Virginia Gov. Robert F. McDonnell is putting an anticipated $600,000 year-end surplus toward disaster relief in areas of the state hurt by severe weather and tornadoes last month.
A House panel on Tuesday proposed $1 billion in emergency disaster relief money to ensure that aid to tornado and flood victims in the South and Midwest doesn't run dry.
Gov. Bob McDonnell will appeal denials by the Federal Emergency Management Agency (FEMA) of disaster assistance for Virginians affected by a series of strong tornadoes in April, his office said Tuesday.
The government has your cell phone number, and it's going to send you text messages whether you like it or not. Federal Communications Commission Chairman Julius Genachowski joined Federal Emergency Management Agency Administrator W. Craig Fugate in New York City on Tuesday to announce a multimillion dollar federal program that, in theory, will notify mobile phone users in times of grave emergency. Like so many Washington-centric ideas, this one was obsolete long before it got off the drawing board.
The U.S. government and local authorities will soon be able to reach people directly on their cellphones to warn them of imminent danger or alert them about missing children _ even in the middle of a widespread emergency that overloads communications systems as happened after the Sept. 11 attacks, officials said Tuesday.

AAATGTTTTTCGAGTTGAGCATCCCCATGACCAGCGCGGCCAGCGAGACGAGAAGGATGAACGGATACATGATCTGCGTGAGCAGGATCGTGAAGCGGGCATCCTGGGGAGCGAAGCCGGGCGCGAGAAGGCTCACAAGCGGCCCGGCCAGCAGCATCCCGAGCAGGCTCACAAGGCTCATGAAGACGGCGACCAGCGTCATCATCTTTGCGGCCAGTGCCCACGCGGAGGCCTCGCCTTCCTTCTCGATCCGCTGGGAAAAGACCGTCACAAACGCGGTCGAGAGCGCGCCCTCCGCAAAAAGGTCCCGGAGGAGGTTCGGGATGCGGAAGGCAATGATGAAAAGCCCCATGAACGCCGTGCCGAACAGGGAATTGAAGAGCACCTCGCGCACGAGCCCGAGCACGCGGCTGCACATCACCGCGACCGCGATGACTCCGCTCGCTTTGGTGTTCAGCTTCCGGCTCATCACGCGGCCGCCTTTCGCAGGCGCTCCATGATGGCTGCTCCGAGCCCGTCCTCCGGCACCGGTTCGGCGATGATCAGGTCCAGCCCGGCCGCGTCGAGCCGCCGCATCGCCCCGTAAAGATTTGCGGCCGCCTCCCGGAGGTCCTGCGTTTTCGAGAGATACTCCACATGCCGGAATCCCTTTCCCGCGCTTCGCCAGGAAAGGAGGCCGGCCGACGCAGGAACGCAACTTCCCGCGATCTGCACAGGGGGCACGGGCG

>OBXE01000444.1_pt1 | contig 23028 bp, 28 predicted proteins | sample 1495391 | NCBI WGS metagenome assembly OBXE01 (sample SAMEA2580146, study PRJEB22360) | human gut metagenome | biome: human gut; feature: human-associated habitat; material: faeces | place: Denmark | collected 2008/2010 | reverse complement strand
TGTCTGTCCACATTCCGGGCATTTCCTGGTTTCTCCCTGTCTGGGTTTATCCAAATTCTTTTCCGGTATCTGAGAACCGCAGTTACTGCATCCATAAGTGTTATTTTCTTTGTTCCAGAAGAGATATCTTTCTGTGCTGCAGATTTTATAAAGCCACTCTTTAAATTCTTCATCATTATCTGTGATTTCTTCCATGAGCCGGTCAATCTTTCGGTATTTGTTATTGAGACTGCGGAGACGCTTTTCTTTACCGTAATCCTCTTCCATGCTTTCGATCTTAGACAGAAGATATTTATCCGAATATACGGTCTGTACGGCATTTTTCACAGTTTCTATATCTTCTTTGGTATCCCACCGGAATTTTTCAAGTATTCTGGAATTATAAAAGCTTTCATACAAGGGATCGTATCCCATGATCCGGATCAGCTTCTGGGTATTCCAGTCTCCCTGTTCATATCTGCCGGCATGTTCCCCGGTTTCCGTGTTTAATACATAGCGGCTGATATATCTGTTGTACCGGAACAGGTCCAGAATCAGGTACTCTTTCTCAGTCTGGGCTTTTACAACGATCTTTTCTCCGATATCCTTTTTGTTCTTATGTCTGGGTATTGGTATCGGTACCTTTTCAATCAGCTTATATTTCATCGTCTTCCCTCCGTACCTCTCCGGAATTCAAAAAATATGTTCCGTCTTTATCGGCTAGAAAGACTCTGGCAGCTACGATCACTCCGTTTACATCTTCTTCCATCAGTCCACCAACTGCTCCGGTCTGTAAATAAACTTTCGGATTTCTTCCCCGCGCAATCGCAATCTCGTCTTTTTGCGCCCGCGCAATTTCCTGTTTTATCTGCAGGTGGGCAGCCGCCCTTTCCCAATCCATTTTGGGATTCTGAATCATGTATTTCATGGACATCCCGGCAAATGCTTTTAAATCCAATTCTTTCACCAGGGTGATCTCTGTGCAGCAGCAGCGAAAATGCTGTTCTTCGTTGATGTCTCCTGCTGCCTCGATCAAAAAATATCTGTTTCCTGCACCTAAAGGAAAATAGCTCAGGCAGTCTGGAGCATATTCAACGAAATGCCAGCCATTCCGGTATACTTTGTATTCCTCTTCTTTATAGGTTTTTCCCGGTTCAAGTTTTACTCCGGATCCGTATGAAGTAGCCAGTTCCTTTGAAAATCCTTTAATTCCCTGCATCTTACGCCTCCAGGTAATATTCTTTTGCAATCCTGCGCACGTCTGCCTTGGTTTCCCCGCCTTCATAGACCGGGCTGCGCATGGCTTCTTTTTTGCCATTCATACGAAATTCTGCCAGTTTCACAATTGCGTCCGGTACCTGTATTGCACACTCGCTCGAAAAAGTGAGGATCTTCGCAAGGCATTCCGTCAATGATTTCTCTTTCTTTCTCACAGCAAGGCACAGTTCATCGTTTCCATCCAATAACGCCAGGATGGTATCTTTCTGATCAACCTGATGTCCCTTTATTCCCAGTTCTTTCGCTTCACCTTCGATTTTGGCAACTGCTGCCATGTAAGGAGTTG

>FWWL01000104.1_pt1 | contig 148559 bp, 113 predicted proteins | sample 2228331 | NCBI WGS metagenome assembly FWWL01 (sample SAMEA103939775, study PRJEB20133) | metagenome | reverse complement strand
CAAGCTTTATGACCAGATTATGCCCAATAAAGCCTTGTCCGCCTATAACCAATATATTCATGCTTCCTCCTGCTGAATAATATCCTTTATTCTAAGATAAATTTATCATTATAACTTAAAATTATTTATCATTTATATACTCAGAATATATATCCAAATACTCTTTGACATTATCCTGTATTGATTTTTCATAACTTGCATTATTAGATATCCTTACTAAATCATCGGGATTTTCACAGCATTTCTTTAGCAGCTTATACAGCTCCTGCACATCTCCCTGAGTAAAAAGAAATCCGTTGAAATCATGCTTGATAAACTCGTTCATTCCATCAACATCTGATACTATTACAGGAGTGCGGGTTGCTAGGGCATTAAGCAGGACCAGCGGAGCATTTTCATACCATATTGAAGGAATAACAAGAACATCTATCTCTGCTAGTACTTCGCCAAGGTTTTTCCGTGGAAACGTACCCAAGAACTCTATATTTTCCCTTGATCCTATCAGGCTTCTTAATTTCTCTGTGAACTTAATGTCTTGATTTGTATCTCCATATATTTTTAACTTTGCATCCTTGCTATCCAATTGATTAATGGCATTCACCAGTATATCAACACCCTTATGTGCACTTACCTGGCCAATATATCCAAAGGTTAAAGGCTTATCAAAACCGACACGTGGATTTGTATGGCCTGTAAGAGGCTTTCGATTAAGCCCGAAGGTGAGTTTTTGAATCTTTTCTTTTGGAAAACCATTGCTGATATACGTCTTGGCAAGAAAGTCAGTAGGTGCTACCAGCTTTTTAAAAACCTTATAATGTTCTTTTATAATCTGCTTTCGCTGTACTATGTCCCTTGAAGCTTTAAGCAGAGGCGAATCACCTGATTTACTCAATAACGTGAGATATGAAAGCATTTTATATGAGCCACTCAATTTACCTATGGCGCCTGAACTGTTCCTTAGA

Though FEMA administrator Craig Fugate has been quick to remind anyone who will listen that the states are in charge of responding to the series of massively powerful tornadoes that ripped across Alabama and other parts of the South, his office has also been making sure everyone knows what his agency is up to with a flurry of press releases outlining each step.
Federal disaster relief offices are helping people navigate the red tape of applying for aid, and shelters are providing free haircuts and eye clinics as part of the massive relief effort that was in full swing Monday in tornado-ravaged Alabama.
Congratulations - your tax payment is probably your biggest purchase of the year. The federal tax burden now amounts to more than $20,000 per household, according to Internal Revenue Service data. Your contribution to the Treasury coffers will permit Uncle Sam to bankroll public services such as:
Amid all the drama in the Japanese nuclear cri- sis, a problem is emerging for evacuating American families whose breadwinners work for the U.S. military or federal government. Even though U.S. policy allows pets to be evacuated, some are being told they must leave Fido behind. In other cases, the definition of a pet or other red tape is getting in the way - kitties are government-approved pets, bunnies are not. In some cases, families have been told pets left behind will be euthanized.